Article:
The Toronto police has given towing contract to the highest bidder

EMILY JACKSON/TORONTO STARCo-Up Towing Services’ Suzy Goncalves, Jerry Siracusa an Joe Siracusa stand outside police headquarters after the board rejected their bid to be the towing operator for district 1.

The fee for Towed cars in Toronto is about to get more expensive.

The Toronto Police Services Board awarded a lucrative three-year towing contract to the highest bidder — $230 for a standard tow instead of the competitor’s bid of $164 — for the area roughly bordered by Spadina and Humber, Lake Shore and Lawrence.

Disobedient drivers will pay nearly $2.5 million in additional towing fees over the contract, losing bidder, Co-Up Towing Services’ manager, Suzy Goncalves said at the police board’s meeting Thursday.

But the cash-strapped police won’t be the ones who pay the extra fee, since illegal parkers foot the bill for their tows, municipal lawyer Karl Druckman told the board.

“It’s not coming out of the taxpayer’s pocket, it’s coming out of the wrongdoer’s pocket,” Druckman said.

Tow prices will rise between $32 and $42 in all six of the city’s towing districts as of June 1, with approval from both the police board and Toronto’s licensing and standards committee.

Co-Up — the only bidder who had not previously held a contract — was disqualified because it didn’t comply with the bidding requirements, Druckman said.

According to the letter of disqualification, Co-Up did not have a motor vehicle dealer licence or a municipal public garage licence for the proposed pound location; it did not provide a line of credit associated with the company’s name; and it did not have sufficient proof that it was allowed to operate at the proposed location or that it had access to enough vehicles.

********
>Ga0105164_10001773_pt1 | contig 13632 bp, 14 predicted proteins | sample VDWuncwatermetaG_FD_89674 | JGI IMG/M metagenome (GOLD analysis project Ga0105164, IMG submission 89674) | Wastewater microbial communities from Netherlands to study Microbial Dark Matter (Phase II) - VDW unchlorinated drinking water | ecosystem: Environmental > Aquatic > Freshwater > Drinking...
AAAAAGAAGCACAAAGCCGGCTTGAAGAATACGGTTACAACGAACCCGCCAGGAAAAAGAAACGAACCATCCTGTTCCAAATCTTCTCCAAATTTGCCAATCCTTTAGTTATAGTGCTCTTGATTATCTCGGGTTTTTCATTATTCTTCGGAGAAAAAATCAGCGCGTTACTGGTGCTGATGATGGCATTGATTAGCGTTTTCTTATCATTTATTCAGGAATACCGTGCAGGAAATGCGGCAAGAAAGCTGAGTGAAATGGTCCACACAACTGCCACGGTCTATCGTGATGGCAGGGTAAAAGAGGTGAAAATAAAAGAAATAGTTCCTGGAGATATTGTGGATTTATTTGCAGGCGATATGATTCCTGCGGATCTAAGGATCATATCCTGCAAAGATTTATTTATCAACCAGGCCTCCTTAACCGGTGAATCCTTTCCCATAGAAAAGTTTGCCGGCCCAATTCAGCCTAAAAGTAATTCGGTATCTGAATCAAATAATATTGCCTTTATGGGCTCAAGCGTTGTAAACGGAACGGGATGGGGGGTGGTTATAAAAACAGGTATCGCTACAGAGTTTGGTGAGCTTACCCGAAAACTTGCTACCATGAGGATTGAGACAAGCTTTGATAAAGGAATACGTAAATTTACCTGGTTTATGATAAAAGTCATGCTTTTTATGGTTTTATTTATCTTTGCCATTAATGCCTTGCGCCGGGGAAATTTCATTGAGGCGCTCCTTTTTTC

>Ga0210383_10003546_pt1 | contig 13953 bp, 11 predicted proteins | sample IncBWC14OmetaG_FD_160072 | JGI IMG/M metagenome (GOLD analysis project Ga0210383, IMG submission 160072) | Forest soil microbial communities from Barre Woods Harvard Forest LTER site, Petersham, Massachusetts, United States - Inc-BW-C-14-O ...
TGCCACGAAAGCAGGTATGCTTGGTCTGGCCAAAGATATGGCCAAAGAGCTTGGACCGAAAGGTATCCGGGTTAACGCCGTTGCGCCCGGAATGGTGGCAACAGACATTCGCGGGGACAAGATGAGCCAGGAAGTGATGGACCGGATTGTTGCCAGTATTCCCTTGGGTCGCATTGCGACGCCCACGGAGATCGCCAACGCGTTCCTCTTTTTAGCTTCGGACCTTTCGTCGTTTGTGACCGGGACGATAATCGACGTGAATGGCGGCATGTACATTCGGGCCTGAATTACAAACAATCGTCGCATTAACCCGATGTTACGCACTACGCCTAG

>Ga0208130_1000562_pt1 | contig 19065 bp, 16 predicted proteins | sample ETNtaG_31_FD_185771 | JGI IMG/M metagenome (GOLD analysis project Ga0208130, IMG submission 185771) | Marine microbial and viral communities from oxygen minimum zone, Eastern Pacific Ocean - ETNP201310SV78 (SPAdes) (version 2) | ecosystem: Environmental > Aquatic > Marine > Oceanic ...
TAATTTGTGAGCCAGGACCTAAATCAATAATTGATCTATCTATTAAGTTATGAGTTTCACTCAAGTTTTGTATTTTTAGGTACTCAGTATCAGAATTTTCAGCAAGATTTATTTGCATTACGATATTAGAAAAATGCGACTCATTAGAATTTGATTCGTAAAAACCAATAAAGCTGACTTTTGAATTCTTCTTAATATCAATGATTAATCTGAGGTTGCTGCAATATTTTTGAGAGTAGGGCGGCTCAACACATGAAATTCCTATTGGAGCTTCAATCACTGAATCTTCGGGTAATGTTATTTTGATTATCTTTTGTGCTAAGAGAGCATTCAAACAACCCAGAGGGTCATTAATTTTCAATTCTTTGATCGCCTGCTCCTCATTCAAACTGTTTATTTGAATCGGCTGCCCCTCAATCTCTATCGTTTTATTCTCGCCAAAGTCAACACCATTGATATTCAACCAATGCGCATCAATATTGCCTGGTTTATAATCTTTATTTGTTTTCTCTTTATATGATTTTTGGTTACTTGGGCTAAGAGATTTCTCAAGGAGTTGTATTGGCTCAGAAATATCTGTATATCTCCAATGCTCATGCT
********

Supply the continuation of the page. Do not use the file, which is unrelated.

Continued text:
But Co-Up believes it provided appropriate information and the police were “looking for excuses” to award the contract to longtime operator JP Towing Service, Goncalves told theStar.

“The one thing that keeps being blared out at us is that public interest comes first,” she said. “If public interest is so huge and so important, then why is it that a bid is being accepted that is $66 more than the other bidder?”

Co-Up has valid licences but not for the proposed pound location. The bid request does not specifically request that the licences be for an exact location, but the incumbent bidders had this.

A municipal licence can be obtained in one day, if the property is appropriately zoned, but it takes about six weeks to get a provincial motor vehicle dealer licence. The towing bid request spanned four weeks.

Co-Up provided a line of credit in the name of one of its directors, but Druckman said the company name must be on the line of credit to ensure accountability.

As for proof it could use the proposed pound and lease additional trucks, Co-Up provided sworn affidavits. Co-Up director Joe Siracusa owns both the land and the trucking company, so this should be enough, Goncalves said.

But the lack of detail “doesn’t give us the clarity or the certainty we need,” Druckman said. The other bidders gave comprehensive contracts with specified rents and costs, he said.

The board ultimately agreed Co-Up was rightfully disqualified.

Perhaps adding insult to injury: During the meeting, one of Co-Up’s employees had his car towed from outside police headquarters.